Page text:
While we were filming, the personality and the internal conflict facing Antonia became the main theme of the film. Whereas water scarcity is an abstract issue, Antonia’s pain and feelings were real, deep, strong. During the editing process, we found it difficult to put aside the problematic of water. Many documentarists face such issues: reality constantly impacts and modifies your work, and you need to adapt and change the structure of the film several times. When editing, it was difficult to deal with the different aspects of Antonia’s life whithout compromising the unity of the film.

Two filmmakers, Paula Markovitch and Carolina Rivas, provided us with some valuable advice and helped us build the last cut’s structure.
In order to be faithful to Antonia’s personal tone, we chose to use her voice to narrate the story. Her life is narrated through her voice over, and she sometimes faces the camera. We wanted to create empathy and understanding. We did not want to film a political pamphlet. The problems that we wanted to unveil are highlighted in the content of the documentary. Our aim was to bring human dimensions to and deeper insight into what is currently an abstract problem.

What were some of the biggest challenges in making the film?

Being self-taught has been a mixed blessing. You feel free and passionate, but you suffer from lack of experience. Learning how to write a screenplay, supervise a team, and edit a movie takes time and requires maturity. Filming a movie means facing your own fears and insecurity, but also enables you to learn a lot about yourself and about human relationships.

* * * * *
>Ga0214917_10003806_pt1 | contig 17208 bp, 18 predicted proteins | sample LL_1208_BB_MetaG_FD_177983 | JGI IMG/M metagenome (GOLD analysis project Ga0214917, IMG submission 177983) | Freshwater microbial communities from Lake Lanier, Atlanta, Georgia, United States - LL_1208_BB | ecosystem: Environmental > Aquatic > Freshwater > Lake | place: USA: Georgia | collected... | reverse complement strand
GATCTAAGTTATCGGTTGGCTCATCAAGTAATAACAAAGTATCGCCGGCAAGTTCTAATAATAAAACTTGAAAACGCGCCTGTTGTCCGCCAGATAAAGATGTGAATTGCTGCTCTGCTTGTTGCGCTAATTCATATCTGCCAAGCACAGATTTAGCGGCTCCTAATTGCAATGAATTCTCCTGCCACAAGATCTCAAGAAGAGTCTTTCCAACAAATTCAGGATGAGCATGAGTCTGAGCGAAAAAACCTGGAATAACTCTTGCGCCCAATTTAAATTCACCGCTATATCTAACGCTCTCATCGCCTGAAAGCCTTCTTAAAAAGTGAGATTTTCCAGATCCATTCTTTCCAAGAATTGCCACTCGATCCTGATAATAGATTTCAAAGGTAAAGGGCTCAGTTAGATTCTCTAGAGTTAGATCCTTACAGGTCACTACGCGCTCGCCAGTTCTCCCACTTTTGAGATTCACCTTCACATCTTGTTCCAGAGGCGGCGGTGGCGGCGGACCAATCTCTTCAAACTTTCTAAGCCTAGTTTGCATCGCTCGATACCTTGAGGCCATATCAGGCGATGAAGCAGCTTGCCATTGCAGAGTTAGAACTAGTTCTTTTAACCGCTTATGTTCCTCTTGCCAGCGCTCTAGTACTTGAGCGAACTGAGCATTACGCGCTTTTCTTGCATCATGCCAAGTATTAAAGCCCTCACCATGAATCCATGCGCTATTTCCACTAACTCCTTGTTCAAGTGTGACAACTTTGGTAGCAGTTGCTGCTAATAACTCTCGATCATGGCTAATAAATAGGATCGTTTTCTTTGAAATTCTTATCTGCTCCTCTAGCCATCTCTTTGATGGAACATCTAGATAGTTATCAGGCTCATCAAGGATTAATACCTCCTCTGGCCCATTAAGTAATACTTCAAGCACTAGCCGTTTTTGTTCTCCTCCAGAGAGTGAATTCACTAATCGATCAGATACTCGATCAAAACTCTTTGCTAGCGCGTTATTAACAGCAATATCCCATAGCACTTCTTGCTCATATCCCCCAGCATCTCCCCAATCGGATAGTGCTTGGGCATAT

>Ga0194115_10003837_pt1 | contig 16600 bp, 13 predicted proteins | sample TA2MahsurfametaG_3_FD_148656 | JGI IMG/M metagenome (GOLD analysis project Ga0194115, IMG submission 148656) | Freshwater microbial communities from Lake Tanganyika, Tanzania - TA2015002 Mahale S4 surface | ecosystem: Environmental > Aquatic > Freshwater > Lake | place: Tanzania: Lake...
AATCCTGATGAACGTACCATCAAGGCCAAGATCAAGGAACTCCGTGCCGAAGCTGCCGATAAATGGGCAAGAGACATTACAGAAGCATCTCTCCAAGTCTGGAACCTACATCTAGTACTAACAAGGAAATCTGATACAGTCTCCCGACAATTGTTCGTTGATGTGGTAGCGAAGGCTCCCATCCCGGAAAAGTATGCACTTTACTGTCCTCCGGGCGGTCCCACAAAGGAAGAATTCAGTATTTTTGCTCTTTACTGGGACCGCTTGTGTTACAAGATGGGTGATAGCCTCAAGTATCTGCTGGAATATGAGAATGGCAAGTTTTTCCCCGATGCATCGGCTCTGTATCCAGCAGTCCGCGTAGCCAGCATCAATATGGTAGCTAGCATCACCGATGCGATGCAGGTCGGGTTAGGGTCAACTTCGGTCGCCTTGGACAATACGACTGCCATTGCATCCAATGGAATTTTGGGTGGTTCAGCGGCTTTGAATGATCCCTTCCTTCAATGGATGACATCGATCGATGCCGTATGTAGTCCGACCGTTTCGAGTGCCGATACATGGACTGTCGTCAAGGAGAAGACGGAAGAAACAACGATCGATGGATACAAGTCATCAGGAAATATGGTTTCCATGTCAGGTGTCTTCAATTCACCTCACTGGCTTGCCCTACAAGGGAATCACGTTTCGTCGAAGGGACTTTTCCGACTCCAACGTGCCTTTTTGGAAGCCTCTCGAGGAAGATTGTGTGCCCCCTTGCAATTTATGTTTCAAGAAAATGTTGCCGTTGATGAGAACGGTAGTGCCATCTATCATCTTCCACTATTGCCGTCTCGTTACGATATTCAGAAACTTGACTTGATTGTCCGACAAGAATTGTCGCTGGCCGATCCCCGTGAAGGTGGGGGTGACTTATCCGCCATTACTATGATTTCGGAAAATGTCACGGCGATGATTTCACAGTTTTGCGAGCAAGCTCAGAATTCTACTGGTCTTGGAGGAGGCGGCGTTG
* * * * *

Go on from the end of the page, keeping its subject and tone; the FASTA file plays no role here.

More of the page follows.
The toughest part in filming was to work with other people and communicate our ideas about the movie to them. Our relation with Antonia and our point of view were very personal. It was not easy to make her and the other subjects understand precisely what we wanted. However, Antonia and her family were very cooperative and enthusiastic and we built a strong friendship together. We lived something like a catharsis together. Through Antonia’s story we dealt with our own loneliness, our own fear of being uprooted. Filming is a great way to get to know yourself while sharing something strong with others.

Are there any interesting anecdotes from the shoot?

Before the shoot we thought that Antonia would come back to her hometown and leave the city definitely. But after a week in her village, Antonia had a sort of existential crisis. She realized that she couldn’t adapt herself to this new life, and she missed her sons and felt uprooted from her community. It was a very difficult and painful moment for her, and it wasn’t easy for us to understand what was happening. After a few hours of uncertainty we talked, and we told her that whatever she decided it was her story we wanted to tell. Finally “Rehje” ends with her decision to come back to Mexico City, the strength of reality overcomes our illusions.

What other genres or stories would you like to explore?

Nowadays, we are interested in working with this particular feeling of being uprooted, and we are interested in identity changes caused by migration in the countries we live in.

What other projects are you looking to do?

At the present time we have created a production company, Amaina Producciones, and we are working on a multimedia project called “All Of Us” (“Todos Nosotros”) about the Mexican identity, both in Mexico and in the United States. It is a series of twelve 3 to 5 minute-long portraits of Mexicans. We are using photographs and animation.